. . . But the University of Wisconsin-Madison’s Ronald Numbers viewed the phenomenon as a growing global issue, saying intelligent design had made significant inroads in Australia, throughout Latin America, in Korea and most surprisingly, Russian and even China, which remains a communist state. . . . MORE
Comment #2 is the winning entry. It’s the closest to what I was looking for, though it’s still a long way from the indirect Darwinian pathways that supposedly led to the highly integrated molecular machines of the sort described by Michael Behe. Most of the entries focused on evolving a structure to improve a given function. The point of this exercise, however, was to document evolutionary pathways in which functions and structures change over time. I awarded the winning entry $150.
Biological evolution is supposed to describe a gradual process that can produce marvelous adapations from simple precursors (e.g., the mammalian eye from a light-sensitive spot). But what about technological evolution? In the history of human technology, what is the longest chain of gradual changes that transforms one system into another. Read More ›
Here’s a quick note from a regular PT/talk.origins contributor. Let me encourage commenters on this blog to add to this thread their favorite contemptuous remarks by Darwinists. Look to the Brits for the best examples of snootiness. Read More ›
KU withdraws intelligent design course Thursday, December 1, 2005 . . . “It was not my intent when I wrote the e-mails, but I understand now that these words have offended many on this campus and beyond, and for that I take full responsibility. I made a mistake in not leading by example, in this student organization e-mail forum, the importance of discussing differing viewpoints in a civil and respectful manner.” . . . MORE
Watch this 11 minute PBS interview with Dr Stephen C. Meyer explaining Intelligent Design Theory: http://www.discovery.org/scripts/viewDB/filesDB-download.php?command=download&id=545 Watch this 2 minute BBC interview with Dr. Richard Dawkins explaining DarwinÃ¢â‚¬â„¢s Theory: http://www.arn.org/docs/dawkins.mpg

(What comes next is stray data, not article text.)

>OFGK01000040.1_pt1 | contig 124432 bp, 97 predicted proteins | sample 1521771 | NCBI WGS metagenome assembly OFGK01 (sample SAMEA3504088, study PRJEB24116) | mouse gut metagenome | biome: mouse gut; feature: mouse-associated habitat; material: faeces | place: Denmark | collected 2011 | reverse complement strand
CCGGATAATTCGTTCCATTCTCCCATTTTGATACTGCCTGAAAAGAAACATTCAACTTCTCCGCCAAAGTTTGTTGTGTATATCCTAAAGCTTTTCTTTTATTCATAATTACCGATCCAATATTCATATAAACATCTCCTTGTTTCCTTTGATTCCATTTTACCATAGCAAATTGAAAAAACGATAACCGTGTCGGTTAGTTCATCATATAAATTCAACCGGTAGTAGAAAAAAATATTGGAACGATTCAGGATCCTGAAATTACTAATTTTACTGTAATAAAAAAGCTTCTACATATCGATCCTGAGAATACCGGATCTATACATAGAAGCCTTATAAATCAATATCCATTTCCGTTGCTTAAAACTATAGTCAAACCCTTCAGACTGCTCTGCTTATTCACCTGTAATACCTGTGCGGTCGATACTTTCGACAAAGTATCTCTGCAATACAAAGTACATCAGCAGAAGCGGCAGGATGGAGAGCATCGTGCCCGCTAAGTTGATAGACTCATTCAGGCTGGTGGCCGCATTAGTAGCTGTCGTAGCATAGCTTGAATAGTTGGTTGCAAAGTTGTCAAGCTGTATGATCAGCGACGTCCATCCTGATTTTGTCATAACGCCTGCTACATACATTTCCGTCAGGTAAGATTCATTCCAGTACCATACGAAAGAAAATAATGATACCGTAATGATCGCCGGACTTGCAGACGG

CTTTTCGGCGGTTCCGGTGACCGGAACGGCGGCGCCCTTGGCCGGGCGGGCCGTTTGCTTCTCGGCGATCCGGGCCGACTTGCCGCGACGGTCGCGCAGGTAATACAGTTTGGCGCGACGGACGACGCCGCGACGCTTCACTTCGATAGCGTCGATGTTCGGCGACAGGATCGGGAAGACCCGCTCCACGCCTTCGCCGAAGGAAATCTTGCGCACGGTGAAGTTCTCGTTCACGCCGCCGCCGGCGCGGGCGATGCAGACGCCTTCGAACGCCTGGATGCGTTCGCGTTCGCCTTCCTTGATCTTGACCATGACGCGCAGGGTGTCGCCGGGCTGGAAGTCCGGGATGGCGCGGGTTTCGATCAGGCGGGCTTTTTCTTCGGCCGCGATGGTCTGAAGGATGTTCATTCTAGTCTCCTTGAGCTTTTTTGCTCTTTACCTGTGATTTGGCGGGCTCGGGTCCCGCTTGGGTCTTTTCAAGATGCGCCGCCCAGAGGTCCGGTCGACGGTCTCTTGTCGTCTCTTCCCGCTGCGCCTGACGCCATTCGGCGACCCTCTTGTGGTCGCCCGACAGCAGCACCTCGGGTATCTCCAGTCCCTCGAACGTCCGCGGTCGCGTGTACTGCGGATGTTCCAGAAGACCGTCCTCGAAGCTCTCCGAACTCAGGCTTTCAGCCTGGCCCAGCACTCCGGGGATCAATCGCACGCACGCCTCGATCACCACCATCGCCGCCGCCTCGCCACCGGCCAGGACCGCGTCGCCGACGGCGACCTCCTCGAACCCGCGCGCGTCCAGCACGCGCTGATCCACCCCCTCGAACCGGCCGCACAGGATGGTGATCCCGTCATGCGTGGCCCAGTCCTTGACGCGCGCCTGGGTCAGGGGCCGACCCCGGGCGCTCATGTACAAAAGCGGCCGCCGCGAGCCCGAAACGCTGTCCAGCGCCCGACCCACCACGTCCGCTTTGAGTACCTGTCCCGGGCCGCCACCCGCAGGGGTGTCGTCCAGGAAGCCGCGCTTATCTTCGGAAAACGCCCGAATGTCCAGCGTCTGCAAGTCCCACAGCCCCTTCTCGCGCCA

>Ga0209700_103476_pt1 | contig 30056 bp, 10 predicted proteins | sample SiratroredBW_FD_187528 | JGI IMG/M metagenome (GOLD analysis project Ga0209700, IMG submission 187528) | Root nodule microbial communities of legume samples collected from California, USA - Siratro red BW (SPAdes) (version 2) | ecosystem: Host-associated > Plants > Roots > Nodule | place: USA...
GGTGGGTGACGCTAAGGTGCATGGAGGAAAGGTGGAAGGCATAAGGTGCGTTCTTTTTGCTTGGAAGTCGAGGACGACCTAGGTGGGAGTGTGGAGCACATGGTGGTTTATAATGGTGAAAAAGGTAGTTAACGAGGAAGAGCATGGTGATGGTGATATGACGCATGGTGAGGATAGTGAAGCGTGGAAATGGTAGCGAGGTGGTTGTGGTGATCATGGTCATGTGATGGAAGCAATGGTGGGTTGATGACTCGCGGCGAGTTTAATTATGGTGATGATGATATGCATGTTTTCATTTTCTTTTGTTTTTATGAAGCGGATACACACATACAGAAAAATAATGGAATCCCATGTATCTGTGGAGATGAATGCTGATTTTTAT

DonÃ¢â‚¬â„¢t Fear the Designer Competing philosophies and beliefs. By Tom Bethell December 01, 2005, 8:29 a.m. Source: http://www.nationalreview.com/comment/bethell200512010829.asp
Here’s a report from a colleague on Ken Miller’s talk yesterday evening at Sacred Heart University (Ã¢â‚¬Å“Intelligent Design and the Battle for America’s Schools: Why Darwin Still MattersÃ¢â‚¬Â — go here for the press release):
Earlier tonight I attended a presentation by Ken Miller at Sacred Heart University. It appears he got a pretty good turnout. I could only attend for about 45 min and I didn’t take any notes. Here are a few quick thoughts about the style and substance of his talk.
As far as style goes, Miller gave a good and entertaining presentation. It was very professional, slick, and colorful; he makes very effective use of various technological and visual aides; at times he was even funny. Indeed, on several occasions he had the audience cracking up. The only annoying part of his talk, in terms of style (more on substance momentarily), was his continual bragging about his credentials, how many books he has written, his qualifications, etc. I’ve never seen so many pictures and slides of the presenter! Overall I’d have to say he put on a darn good show. Read More ›